With time, and Tornly's absence in service to Sir Vultan, Castin and Linna grew closer. After the knight's death, though, when Tornly came into possession of the Book, the squire believed he had a chance to win Linna for himself once and for all...


Tornly
Fighter 4
Size/Type: Medium humanoid (human)
HD: 4d10+4 (30hp)
Initiative: +2
Speed: 20 ft. (4 squares) in chainmail; base speed 30 ft. (6 squares)
Armor Class: 19 (+2 Dex, +5 chainmail, +2 shield), touch 12, flat-footed 17
Base Attack/Grapple: +4/+7
Attack: Longsword +9 (1d8+5; 19-20/x2)
Full Attack: Longsword +9 (1d8+5; 19-20/x2)
Space/Reach: 5 ft./5 ft.
Special Attacks: None
Special Qualities: None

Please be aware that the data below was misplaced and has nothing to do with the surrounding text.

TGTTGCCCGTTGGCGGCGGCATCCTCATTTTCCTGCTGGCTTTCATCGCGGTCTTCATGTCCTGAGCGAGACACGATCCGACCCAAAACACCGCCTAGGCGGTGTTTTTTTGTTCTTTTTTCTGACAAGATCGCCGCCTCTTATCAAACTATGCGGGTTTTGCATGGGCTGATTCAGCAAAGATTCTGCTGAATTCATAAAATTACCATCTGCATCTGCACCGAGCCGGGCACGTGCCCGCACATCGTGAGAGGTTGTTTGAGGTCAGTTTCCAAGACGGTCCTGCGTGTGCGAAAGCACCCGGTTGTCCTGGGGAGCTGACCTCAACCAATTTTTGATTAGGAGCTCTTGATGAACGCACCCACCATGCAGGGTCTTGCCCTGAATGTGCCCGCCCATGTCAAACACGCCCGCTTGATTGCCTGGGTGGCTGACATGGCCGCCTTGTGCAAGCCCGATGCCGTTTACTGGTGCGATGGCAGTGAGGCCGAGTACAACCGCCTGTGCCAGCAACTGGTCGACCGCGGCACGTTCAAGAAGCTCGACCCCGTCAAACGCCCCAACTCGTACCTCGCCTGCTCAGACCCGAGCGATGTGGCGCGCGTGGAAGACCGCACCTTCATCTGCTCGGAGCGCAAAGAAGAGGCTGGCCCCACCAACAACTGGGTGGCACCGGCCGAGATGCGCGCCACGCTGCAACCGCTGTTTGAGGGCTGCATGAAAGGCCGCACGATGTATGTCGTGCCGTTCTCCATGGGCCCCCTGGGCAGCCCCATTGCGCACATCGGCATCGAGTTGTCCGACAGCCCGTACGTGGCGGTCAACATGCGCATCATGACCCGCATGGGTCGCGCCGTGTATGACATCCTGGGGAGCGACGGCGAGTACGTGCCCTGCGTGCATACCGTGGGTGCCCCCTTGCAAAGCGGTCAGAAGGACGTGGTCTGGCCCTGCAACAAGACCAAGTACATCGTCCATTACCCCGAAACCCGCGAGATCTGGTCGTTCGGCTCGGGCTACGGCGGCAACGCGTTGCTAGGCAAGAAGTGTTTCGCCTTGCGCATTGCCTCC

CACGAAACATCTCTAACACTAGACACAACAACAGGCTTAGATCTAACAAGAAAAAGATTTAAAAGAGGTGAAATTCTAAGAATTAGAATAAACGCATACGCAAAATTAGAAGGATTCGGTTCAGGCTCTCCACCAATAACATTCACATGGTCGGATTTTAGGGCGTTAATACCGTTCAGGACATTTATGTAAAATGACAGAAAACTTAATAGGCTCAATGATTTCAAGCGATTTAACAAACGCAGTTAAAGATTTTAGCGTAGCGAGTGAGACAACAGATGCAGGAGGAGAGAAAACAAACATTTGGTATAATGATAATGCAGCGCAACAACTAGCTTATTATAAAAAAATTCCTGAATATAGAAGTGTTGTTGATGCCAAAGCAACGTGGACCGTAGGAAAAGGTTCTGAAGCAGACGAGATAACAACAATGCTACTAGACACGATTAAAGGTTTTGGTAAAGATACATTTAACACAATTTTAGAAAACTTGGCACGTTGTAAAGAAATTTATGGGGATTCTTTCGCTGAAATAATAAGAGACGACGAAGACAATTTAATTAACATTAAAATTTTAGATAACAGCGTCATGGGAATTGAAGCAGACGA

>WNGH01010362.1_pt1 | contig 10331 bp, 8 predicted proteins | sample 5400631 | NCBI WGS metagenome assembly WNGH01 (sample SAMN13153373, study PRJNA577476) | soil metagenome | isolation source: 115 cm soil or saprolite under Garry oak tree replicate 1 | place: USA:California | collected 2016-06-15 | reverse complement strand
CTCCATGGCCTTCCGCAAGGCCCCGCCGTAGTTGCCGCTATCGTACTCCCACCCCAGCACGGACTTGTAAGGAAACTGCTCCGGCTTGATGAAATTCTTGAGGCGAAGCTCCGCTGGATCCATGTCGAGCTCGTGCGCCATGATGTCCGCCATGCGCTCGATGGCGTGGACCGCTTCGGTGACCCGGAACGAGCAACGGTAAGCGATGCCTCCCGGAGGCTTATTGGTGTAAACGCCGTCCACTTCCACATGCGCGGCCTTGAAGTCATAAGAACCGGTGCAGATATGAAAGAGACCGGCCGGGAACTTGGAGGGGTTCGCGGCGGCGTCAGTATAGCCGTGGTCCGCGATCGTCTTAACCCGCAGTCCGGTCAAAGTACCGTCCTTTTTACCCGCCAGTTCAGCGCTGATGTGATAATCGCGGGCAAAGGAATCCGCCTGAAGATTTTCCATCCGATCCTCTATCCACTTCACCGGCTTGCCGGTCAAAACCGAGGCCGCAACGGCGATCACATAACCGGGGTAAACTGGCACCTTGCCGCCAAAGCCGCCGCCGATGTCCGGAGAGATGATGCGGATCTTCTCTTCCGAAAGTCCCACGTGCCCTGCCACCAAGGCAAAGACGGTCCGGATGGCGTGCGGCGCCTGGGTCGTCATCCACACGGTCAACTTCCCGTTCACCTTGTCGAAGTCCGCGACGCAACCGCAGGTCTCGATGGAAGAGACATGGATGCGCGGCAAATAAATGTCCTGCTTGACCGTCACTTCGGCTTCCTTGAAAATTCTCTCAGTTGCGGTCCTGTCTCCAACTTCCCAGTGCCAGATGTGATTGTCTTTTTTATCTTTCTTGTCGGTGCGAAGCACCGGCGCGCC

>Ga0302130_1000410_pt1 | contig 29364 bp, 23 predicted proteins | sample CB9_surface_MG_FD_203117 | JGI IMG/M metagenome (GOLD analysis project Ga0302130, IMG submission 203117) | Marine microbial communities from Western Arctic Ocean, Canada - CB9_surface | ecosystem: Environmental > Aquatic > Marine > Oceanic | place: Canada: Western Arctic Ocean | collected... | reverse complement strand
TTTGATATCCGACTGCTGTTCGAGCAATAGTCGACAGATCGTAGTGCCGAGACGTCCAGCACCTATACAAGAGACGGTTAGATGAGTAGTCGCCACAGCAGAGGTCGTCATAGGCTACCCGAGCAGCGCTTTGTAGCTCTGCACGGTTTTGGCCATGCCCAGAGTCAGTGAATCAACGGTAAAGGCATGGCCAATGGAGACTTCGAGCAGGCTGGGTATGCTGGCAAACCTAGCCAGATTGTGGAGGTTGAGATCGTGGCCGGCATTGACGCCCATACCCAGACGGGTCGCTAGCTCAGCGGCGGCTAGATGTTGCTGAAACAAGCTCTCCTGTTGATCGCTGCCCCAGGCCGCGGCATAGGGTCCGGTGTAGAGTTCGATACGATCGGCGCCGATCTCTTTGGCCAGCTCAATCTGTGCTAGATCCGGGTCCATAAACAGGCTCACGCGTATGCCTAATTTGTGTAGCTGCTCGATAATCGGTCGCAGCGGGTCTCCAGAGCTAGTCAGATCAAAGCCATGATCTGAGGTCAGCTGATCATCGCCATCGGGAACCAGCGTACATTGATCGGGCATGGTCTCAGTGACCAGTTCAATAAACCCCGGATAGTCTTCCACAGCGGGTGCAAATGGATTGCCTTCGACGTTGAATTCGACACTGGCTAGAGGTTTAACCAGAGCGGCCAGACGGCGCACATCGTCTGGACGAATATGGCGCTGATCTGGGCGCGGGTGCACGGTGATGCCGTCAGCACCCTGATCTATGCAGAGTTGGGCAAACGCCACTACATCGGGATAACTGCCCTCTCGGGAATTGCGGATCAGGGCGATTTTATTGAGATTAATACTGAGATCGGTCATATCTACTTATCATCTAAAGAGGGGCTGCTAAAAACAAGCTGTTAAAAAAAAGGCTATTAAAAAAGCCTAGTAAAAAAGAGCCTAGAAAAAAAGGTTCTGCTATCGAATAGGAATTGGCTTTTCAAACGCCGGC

Saves: Fort +6, Ref +4, Will +1
Abilities: Str 16, Dex 14, Con 13, Int 10, Wis 8, Cha 12
Skills: Craft (armorsmithing) +4, Handle Animal +5, Knowledge (nobility and royalty) +3, Ride +9; armor check penalty -5
Feats: Lover's Devotion, Mounted Combat, Ride-By Attack, Spirited Charge, Trample, Weapon Focus (longsword), Weapon Specialization (longsword)
Alignment: Lawful good

Equipment: Masterwork longsword, masterwork chainmail, masterwork heavy steel shield, cloak of resistance +1, light warhorse, masterwork chainmail barding, military saddle, saddlebags, light horse, pack saddle, masterwork armorsmith's tools, The Book of Lovers' Deeds, 416gp

Age: 24
Height and Weight: 5'11", 150 lb.
Appearance: Light brown hair, brown eyes, lean build, youthful face
Languages: Common